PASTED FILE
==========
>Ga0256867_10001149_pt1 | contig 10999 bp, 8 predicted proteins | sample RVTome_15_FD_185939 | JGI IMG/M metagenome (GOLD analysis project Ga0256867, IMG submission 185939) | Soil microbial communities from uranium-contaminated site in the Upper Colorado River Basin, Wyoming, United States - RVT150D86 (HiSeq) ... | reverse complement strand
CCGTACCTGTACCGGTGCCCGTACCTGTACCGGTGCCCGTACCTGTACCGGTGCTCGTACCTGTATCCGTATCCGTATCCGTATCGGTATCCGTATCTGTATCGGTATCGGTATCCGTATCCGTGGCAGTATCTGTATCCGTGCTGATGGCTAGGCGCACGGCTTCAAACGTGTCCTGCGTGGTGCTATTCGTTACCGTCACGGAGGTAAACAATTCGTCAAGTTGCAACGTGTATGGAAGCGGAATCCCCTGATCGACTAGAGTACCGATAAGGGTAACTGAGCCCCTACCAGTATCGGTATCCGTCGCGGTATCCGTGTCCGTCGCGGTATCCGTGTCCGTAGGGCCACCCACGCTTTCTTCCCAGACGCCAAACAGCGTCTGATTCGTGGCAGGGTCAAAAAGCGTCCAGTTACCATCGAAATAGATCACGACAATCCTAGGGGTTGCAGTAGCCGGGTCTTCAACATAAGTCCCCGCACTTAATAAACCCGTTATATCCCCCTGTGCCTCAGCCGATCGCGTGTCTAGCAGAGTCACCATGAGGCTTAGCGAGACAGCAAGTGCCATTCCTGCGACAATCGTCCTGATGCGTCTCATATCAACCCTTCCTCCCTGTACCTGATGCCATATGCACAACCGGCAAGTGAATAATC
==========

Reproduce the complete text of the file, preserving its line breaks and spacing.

>Ga0256867_10001149_pt1 | contig 10999 bp, 8 predicted proteins | sample RVTome_15_FD_185939 | JGI IMG/M metagenome (GOLD analysis project Ga0256867, IMG submission 185939) | Soil microbial communities from uranium-contaminated site in the Upper Colorado River Basin, Wyoming, United States - RVT150D86 (HiSeq) ... | reverse complement strand
CCGTACCTGTACCGGTGCCCGTACCTGTACCGGTGCCCGTACCTGTACCGGTGCTCGTACCTGTATCCGTATCCGTATCCGTATCGGTATCCGTATCTGTATCGGTATCGGTATCCGTATCCGTGGCAGTATCTGTATCCGTGCTGATGGCTAGGCGCACGGCTTCAAACGTGTCCTGCGTGGTGCTATTCGTTACCGTCACGGAGGTAAACAATTCGTCAAGTTGCAACGTGTATGGAAGCGGAATCCCCTGATCGACTAGAGTACCGATAAGGGTAACTGAGCCCCTACCAGTATCGGTATCCGTCGCGGTATCCGTGTCCGTCGCGGTATCCGTGTCCGTAGGGCCACCCACGCTTTCTTCCCAGACGCCAAACAGCGTCTGATTCGTGGCAGGGTCAAAAAGCGTCCAGTTACCATCGAAATAGATCACGACAATCCTAGGGGTTGCAGTAGCCGGGTCTTCAACATAAGTCCCCGCACTTAATAAACCCGTTATATCCCCCTGTGCCTCAGCCGATCGCGTGTCTAGCAGAGTCACCATGAGGCTTAGCGAGACAGCAAGTGCCATTCCTGCGACAATCGTCCTGATGCGTCTCATATCAACCCTTCCTCCCTGTACCTGATGCCATATGCACAACCGGCAAGTGAATAATC